when your baby is in the hospital, you accept the path in front of you, and you find healing in a mexican cantina

Zion was brought to the emergency room at the Children’s hospital on Saturday, admitted to the ICU, and five days later we are still hospital residents. For 50 hours, his brainwaves were monitored on an EEG machine and countless tests were run before and after. I could go into his medical history and his broken brain / life with a shunt but it doesn’t seem necessary today. For months now Zion has been having episodes that look a lot like seizures and as of last week, the episodes were accompanied by his breathing slowing and stopping. So we’ve been in the hospital for days, with pediatric neurologists and neurosurgeons doing test after test on our baby boy, all trying to understand what’s going on with him and how to fix it.

People always ask, “what do you need?” in these times.. but the reality is, in moments of crisis and the potential loss of a child, what we most need others can’t give. Deep down, we all know this – it’s part of the human condition. So when you’re in this situation, you learn to accept whatever is offered as a sign of solidarity and love. You learn that relationships (the real, un-digitized ones) are two people agreeing they can’t actually fix anything for each other but they will be close by anyways. They agree to be partners of hope in the “un-fixing.” You learn to say “yes” to every offer that nourishes any part of you – yes to the guests, yes to your sister in law driving across several state lines to come visit, yes to friends bringing you dinner, yes to the glass of wine someone snuck in, yes to grandma taking care of and entertaining the older boys, yes to the prayers and songs and balloons and milkshakes and not-Folgers coffee.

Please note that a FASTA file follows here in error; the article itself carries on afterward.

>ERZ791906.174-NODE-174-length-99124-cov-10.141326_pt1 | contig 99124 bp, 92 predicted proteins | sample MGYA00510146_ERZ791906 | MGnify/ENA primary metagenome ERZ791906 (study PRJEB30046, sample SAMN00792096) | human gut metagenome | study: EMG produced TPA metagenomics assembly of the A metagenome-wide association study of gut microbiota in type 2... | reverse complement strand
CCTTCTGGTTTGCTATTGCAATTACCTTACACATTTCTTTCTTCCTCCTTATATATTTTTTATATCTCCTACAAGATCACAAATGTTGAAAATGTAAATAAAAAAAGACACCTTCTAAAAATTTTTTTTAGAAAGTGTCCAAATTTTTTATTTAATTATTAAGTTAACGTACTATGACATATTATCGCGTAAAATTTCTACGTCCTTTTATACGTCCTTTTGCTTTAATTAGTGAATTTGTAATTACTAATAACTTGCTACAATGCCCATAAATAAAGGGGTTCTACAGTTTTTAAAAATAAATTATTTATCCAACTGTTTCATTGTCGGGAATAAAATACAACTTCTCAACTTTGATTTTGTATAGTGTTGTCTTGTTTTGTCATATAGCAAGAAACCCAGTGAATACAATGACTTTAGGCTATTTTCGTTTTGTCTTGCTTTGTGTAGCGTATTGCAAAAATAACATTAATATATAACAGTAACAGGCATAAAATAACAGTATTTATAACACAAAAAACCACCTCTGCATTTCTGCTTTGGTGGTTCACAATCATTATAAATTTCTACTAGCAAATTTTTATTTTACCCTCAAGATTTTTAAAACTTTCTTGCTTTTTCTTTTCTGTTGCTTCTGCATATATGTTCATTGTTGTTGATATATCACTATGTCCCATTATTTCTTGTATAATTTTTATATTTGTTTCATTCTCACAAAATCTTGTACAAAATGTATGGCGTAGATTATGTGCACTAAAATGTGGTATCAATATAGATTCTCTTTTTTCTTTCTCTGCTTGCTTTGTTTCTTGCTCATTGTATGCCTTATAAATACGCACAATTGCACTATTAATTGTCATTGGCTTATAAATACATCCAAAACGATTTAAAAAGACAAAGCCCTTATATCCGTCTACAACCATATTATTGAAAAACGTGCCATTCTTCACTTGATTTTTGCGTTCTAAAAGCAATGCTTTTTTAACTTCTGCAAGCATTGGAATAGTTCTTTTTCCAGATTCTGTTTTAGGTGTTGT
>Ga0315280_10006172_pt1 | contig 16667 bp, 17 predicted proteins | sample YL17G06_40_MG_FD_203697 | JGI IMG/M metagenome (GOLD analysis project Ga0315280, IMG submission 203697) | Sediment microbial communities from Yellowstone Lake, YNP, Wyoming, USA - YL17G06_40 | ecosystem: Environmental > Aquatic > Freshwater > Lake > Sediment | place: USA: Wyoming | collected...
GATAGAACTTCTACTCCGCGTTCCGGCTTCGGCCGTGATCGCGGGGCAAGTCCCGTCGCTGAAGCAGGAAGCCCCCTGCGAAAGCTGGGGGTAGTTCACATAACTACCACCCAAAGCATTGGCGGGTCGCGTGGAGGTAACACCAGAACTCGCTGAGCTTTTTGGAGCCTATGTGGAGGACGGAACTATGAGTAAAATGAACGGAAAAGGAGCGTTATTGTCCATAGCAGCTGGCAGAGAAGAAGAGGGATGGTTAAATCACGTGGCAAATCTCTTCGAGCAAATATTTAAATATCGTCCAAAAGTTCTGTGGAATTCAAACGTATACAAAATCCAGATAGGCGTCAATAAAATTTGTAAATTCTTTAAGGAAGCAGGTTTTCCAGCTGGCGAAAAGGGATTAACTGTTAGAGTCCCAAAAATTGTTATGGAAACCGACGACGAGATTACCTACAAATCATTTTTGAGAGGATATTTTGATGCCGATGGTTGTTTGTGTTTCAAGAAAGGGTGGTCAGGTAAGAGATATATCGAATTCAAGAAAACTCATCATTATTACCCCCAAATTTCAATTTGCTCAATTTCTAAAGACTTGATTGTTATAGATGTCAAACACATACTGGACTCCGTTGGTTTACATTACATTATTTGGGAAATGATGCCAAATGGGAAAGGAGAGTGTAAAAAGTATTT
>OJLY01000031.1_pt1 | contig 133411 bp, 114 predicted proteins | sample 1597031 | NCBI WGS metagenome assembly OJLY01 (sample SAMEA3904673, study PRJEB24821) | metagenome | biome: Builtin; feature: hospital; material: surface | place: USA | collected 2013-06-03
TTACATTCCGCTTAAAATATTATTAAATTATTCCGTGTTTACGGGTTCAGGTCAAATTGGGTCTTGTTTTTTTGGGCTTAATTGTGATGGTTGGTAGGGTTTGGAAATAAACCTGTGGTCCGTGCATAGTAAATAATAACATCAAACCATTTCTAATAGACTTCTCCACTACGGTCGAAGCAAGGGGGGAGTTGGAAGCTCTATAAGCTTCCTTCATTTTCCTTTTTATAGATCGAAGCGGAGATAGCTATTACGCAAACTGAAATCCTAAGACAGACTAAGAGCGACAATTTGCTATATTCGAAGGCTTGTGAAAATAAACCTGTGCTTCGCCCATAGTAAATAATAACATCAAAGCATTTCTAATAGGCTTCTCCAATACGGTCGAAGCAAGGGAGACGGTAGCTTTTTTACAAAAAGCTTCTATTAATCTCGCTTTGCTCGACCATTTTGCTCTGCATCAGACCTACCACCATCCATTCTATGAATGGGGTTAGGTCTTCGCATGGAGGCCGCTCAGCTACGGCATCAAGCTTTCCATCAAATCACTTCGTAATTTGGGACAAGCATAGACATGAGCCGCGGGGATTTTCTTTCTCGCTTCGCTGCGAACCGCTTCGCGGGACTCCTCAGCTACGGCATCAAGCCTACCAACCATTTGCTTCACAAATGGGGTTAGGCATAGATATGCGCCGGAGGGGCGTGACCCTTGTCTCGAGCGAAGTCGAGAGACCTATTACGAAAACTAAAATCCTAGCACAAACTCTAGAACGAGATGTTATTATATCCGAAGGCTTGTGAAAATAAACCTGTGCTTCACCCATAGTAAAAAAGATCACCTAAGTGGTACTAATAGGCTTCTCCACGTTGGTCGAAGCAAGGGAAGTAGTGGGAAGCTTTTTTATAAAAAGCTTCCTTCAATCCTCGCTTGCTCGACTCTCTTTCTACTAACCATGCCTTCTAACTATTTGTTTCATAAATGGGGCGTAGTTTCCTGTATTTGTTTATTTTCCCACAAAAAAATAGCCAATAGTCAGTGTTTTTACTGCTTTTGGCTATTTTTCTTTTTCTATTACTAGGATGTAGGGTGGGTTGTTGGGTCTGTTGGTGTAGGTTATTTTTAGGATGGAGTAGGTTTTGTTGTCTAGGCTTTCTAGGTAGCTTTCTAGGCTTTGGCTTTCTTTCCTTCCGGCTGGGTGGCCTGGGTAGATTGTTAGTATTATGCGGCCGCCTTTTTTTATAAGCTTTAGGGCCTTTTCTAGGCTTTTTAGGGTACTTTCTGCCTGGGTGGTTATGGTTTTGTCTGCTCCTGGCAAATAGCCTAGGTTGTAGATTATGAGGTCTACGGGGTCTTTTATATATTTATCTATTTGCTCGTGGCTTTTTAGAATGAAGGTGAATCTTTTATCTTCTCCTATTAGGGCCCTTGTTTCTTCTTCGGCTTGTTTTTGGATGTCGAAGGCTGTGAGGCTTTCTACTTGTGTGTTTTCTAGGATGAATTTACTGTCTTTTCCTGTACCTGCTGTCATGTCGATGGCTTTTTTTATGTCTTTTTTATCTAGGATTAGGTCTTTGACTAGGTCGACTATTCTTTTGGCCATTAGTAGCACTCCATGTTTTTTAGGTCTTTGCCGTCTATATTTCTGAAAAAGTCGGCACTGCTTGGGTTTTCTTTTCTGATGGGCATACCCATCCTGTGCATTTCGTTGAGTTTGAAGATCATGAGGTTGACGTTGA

You accept it all and say thank you and, for a minute, feel a slight sense of relief.  But the sugar high wears off and the visitors leave. In those moments after, of long solitude, in a building where children come to both heal and die (and where yours could do either), you have two choices: cover up and hide or accept the path of pain before you. Both responses are appropriate and you have little choice over which one you will choose and when.

For Jeremy and I, this trip to the hospital has been one of acceptance. Maybe it’s the fact that this all happened only two days after Zion turned five. The five year mark of sorrow and struggle has always seemed to lead to acceptance in my experience. But even more than some calendar mile marker, I think it’s been the Holy Spirit, the still small voice hovering in and around letting me know, “this is the path I have chosen for Zion, for you, for your family’s story.”

thanks, auntie oonis, for the photo.